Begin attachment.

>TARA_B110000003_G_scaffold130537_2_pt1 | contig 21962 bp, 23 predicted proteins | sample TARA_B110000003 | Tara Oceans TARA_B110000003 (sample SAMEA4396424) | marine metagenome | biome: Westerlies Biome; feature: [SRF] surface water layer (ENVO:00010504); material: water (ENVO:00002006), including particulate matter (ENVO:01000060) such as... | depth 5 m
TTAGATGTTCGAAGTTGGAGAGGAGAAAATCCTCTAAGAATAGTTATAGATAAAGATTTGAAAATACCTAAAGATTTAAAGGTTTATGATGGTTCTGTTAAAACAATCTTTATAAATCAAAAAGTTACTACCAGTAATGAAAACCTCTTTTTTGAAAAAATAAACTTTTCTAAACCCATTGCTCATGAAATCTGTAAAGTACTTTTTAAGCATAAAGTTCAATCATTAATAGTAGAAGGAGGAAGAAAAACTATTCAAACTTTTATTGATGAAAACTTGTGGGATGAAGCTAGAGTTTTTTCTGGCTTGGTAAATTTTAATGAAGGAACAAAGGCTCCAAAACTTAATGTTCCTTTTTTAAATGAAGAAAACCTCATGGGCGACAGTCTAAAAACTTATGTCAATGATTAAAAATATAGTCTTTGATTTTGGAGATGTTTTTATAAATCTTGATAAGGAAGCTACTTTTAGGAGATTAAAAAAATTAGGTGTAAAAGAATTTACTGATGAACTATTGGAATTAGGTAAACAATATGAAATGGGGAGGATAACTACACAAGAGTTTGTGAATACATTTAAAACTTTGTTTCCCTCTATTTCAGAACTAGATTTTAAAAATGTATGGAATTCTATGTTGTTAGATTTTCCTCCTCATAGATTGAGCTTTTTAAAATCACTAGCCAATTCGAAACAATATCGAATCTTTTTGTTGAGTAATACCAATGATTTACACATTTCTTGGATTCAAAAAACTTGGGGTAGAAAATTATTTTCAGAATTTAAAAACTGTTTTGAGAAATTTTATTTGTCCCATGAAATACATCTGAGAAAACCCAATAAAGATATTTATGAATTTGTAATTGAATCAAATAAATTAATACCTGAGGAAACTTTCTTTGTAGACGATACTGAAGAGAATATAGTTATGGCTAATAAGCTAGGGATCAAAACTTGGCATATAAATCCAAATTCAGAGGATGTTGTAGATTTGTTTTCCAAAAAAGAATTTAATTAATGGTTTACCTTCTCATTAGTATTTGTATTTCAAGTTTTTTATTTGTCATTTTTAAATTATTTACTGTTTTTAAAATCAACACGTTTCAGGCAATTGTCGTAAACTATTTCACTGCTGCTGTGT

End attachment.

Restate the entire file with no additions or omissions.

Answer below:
>TARA_B110000003_G_scaffold130537_2_pt1 | contig 21962 bp, 23 predicted proteins | sample TARA_B110000003 | Tara Oceans TARA_B110000003 (sample SAMEA4396424) | marine metagenome | biome: Westerlies Biome; feature: [SRF] surface water layer (ENVO:00010504); material: water (ENVO:00002006), including particulate matter (ENVO:01000060) such as... | depth 5 m
TTAGATGTTCGAAGTTGGAGAGGAGAAAATCCTCTAAGAATAGTTATAGATAAAGATTTGAAAATACCTAAAGATTTAAAGGTTTATGATGGTTCTGTTAAAACAATCTTTATAAATCAAAAAGTTACTACCAGTAATGAAAACCTCTTTTTTGAAAAAATAAACTTTTCTAAACCCATTGCTCATGAAATCTGTAAAGTACTTTTTAAGCATAAAGTTCAATCATTAATAGTAGAAGGAGGAAGAAAAACTATTCAAACTTTTATTGATGAAAACTTGTGGGATGAAGCTAGAGTTTTTTCTGGCTTGGTAAATTTTAATGAAGGAACAAAGGCTCCAAAACTTAATGTTCCTTTTTTAAATGAAGAAAACCTCATGGGCGACAGTCTAAAAACTTATGTCAATGATTAAAAATATAGTCTTTGATTTTGGAGATGTTTTTATAAATCTTGATAAGGAAGCTACTTTTAGGAGATTAAAAAAATTAGGTGTAAAAGAATTTACTGATGAACTATTGGAATTAGGTAAACAATATGAAATGGGGAGGATAACTACACAAGAGTTTGTGAATACATTTAAAACTTTGTTTCCCTCTATTTCAGAACTAGATTTTAAAAATGTATGGAATTCTATGTTGTTAGATTTTCCTCCTCATAGATTGAGCTTTTTAAAATCACTAGCCAATTCGAAACAATATCGAATCTTTTTGTTGAGTAATACCAATGATTTACACATTTCTTGGATTCAAAAAACTTGGGGTAGAAAATTATTTTCAGAATTTAAAAACTGTTTTGAGAAATTTTATTTGTCCCATGAAATACATCTGAGAAAACCCAATAAAGATATTTATGAATTTGTAATTGAATCAAATAAATTAATACCTGAGGAAACTTTCTTTGTAGACGATACTGAAGAGAATATAGTTATGGCTAATAAGCTAGGGATCAAAACTTGGCATATAAATCCAAATTCAGAGGATGTTGTAGATTTGTTTTCCAAAAAAGAATTTAATTAATGGTTTACCTTCTCATTAGTATTTGTATTTCAAGTTTTTTATTTGTCATTTTTAAATTATTTACTGTTTTTAAAATCAACACGTTTCAGGCAATTGTCGTAAACTATTTCACTGCTGCTGTGT